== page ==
Did you know all 50 states have experienced economic loss as a result of flooding in the last five years?

The largest floods in American history (according the National Geographic) have resulted in about $6 billion in damages per year in the United States. According to FEMA, in August 2016 Louisiana flooding damage reached $10 billion. Even worse – 80% of damaged homes did not have flood insurance.

However, it’s not just coastal states that are affected. Multiple areas are susceptible including dams and new housing developments, along with mountainous or coastal regions. In fact, the Mississippi River has caused some of the most deadly and costly flooding in the country.

Hurricanes & Tropical Storms

Hurricanes produce storm surges, tornadoes, and often the most deadly of all – inland flooding. More than 60% of our Nation’s population lives in coastal states from New York to Texas, Hawaii, and Florida. While storm surge is always a potential threat, more people have lost their lives and suffered severe property damage from inland flooding due to storms over the past 30 years than any other reason.

The deadliest hurricane in US history was The Great Galveston Hurricane in 1900. Leaving about 8,000 deceased, this hurricane was a Category 4 storm and had winds up to 145 miles per hour. This storm, in older documents, was called “The Galveston Flood.” 

In 2005, Hurricane Katrina had property damages over $108 billion (in 2013 dollars) mainly due to storm surge along the Mississippi coast and the inundation of New Orleans due to the storm surge topping, breaching, and essentially collapsing the levees. A common misconception, however, is that the lower a hurricane category the less of a threat the hurricane will actually be.






Hurricane Sandy was the second-costliest hurricane in United States history, yet was barely a Category 1 when it made landfall, whereas Hurricane Andrew was a Category 5.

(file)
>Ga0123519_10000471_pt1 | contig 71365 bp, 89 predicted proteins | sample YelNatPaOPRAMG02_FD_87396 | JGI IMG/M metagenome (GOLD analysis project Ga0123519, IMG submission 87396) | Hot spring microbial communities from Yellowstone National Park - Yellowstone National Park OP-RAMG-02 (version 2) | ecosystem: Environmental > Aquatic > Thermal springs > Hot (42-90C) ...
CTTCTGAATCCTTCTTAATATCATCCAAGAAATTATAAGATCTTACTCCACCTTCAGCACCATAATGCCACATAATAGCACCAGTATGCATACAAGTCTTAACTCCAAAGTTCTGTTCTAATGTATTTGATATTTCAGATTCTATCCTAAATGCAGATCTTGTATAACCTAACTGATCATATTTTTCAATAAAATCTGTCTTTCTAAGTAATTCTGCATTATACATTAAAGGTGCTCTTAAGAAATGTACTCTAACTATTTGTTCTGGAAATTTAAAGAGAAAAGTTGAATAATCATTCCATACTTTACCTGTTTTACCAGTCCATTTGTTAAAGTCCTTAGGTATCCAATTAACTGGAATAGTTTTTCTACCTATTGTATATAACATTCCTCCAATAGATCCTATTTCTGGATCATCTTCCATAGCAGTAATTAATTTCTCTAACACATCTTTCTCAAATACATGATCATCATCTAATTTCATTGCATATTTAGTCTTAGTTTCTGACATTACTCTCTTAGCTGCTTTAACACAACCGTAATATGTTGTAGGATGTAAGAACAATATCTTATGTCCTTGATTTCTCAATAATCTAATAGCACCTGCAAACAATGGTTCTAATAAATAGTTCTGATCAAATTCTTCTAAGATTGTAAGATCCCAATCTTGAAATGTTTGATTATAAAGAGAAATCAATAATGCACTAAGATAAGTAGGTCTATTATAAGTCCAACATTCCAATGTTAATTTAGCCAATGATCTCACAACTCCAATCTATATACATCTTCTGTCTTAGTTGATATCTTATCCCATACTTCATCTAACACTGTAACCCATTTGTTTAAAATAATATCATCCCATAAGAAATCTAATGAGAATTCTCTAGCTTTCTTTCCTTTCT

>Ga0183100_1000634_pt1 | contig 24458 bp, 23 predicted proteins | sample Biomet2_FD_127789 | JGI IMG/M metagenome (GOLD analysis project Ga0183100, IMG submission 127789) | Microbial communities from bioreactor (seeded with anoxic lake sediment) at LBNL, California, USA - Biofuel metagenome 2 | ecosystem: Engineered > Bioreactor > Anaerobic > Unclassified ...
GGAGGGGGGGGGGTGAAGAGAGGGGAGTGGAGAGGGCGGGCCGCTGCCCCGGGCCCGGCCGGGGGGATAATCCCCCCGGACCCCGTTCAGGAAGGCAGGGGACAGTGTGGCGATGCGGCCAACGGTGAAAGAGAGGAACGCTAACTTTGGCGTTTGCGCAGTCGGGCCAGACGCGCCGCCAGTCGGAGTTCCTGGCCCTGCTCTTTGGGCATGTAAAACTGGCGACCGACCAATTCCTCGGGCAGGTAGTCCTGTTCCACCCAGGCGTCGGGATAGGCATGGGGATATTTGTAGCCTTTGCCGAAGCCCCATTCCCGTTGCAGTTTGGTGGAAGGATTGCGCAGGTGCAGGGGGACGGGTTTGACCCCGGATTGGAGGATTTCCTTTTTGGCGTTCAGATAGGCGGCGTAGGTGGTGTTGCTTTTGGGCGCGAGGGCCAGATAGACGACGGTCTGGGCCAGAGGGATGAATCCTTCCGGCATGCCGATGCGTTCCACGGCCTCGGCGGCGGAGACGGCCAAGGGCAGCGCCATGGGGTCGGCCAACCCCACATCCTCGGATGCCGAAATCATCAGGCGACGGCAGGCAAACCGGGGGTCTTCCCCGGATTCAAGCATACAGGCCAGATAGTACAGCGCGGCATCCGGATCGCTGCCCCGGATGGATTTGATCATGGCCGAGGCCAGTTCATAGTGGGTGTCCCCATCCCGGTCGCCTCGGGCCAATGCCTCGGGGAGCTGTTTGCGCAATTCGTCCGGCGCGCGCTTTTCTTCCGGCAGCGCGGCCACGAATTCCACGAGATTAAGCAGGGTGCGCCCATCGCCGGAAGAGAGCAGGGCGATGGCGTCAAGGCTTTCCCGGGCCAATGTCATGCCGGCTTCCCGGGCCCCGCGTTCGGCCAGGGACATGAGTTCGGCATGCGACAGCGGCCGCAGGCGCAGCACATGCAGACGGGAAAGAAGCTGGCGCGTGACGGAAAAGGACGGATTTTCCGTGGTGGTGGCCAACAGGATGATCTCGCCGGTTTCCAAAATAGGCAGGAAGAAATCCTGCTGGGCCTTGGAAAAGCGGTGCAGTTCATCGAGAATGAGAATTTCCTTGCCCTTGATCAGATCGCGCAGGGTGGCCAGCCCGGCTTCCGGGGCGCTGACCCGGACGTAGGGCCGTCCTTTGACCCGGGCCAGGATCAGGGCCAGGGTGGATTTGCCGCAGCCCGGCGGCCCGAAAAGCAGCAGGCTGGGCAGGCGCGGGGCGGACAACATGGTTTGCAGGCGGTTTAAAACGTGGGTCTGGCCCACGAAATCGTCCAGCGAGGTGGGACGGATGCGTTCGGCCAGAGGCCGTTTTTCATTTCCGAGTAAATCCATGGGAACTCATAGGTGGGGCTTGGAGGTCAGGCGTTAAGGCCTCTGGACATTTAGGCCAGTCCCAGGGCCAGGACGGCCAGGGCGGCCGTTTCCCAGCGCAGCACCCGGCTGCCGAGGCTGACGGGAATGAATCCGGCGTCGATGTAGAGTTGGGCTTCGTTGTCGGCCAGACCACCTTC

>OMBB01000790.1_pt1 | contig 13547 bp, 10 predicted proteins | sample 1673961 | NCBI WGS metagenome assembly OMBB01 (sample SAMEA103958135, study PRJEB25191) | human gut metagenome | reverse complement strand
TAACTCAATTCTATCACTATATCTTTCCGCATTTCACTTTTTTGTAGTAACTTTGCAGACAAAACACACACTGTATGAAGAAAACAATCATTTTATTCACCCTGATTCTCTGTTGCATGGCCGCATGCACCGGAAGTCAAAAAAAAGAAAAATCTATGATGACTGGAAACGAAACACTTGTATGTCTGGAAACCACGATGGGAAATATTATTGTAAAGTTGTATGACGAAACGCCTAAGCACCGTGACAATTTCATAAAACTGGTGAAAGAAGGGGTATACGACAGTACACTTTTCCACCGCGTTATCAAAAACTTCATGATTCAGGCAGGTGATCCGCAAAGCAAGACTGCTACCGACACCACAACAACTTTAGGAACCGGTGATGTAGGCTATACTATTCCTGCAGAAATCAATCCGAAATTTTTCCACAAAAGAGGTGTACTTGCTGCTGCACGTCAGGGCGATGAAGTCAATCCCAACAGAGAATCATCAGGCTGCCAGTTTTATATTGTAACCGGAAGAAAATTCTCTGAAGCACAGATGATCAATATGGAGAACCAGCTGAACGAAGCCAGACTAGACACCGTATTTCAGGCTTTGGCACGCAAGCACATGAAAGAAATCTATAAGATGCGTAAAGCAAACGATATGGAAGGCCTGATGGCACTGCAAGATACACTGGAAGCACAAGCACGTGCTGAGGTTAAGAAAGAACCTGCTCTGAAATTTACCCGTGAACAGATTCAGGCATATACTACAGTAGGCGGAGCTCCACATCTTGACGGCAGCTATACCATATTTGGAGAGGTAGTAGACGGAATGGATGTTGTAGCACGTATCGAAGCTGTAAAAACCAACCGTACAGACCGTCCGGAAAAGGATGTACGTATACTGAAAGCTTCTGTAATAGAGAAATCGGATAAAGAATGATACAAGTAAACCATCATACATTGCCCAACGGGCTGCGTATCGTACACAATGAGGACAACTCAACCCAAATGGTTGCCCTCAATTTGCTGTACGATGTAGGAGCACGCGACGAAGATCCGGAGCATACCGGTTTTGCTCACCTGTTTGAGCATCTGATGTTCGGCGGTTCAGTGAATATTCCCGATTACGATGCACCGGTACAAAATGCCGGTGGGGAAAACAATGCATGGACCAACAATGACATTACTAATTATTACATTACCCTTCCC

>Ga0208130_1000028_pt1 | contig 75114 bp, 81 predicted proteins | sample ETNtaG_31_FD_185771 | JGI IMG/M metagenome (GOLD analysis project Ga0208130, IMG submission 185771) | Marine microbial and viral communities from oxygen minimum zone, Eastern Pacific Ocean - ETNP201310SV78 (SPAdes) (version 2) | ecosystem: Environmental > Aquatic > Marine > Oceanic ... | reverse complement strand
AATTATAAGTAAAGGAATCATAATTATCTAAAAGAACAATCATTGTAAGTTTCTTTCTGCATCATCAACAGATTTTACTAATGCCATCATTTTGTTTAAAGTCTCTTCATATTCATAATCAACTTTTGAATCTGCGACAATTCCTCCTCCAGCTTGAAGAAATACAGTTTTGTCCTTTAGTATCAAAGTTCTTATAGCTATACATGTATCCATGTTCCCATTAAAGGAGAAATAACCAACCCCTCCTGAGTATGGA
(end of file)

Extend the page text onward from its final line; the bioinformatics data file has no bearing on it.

The Reason...Flooding.
Notable Hurricanes & Tropical Storms in History:
  • Hurricane Ike - (September 2008):  Storm Surge exceeded 17 feet
  • Hurricane Katrina – (August 2005): Storm surge 28 feet around Waveland and Pass Christian, the highest surge on record in the U.S. The surge penetrated six miles inland across most of South Mississippi, and up to 12 miles inland along bays and rivers.
  • Hurricane Camille – (August 1969): Storm surge of 24 feet in South Mississippi set a U.S. record that would later be exceeded by Hurricane Katrina.
  • The Great Galveston Hurricane – (September 1900): Storm surge of 8 to 15 feet inundated the whole of Galveston Island.
  • Hurricane Sandy – (October 2012): Storm surge of 13 feet hit New Jersey coast and New York City flooding streets, tunnels and subway lines and cutting power in and around the city.

Flash Floods

Flash floods can happen with virtually no warning and cause flooding in as little as seconds. Highly developed areas are predisposed to flash floods because of their inability to absorb water thanks to the amount of concrete and other impervious surfaces. Drainage systems can also become overwhelmed if they become blocked with debris, leaving water with nowhere to flow. Flash floods can also happen in mountainous regions where steep areas can route water into a canyon not large enough to handle the amount of water.

Notable Flash Floods in History

  • The Great Flood of 1889 – Johnstown, Pennsylvania: The most famous flash flood and one of the all-time worst disasters in American history when the South Fork Dam 14 miles upstream from Johnstown collapsed.
  • Rapid City (June 1972) – South Dakota: due to excess rain (areas as much as 15”), water rushed through Rapid Creek at a rate of 50,000 cubic feet per second.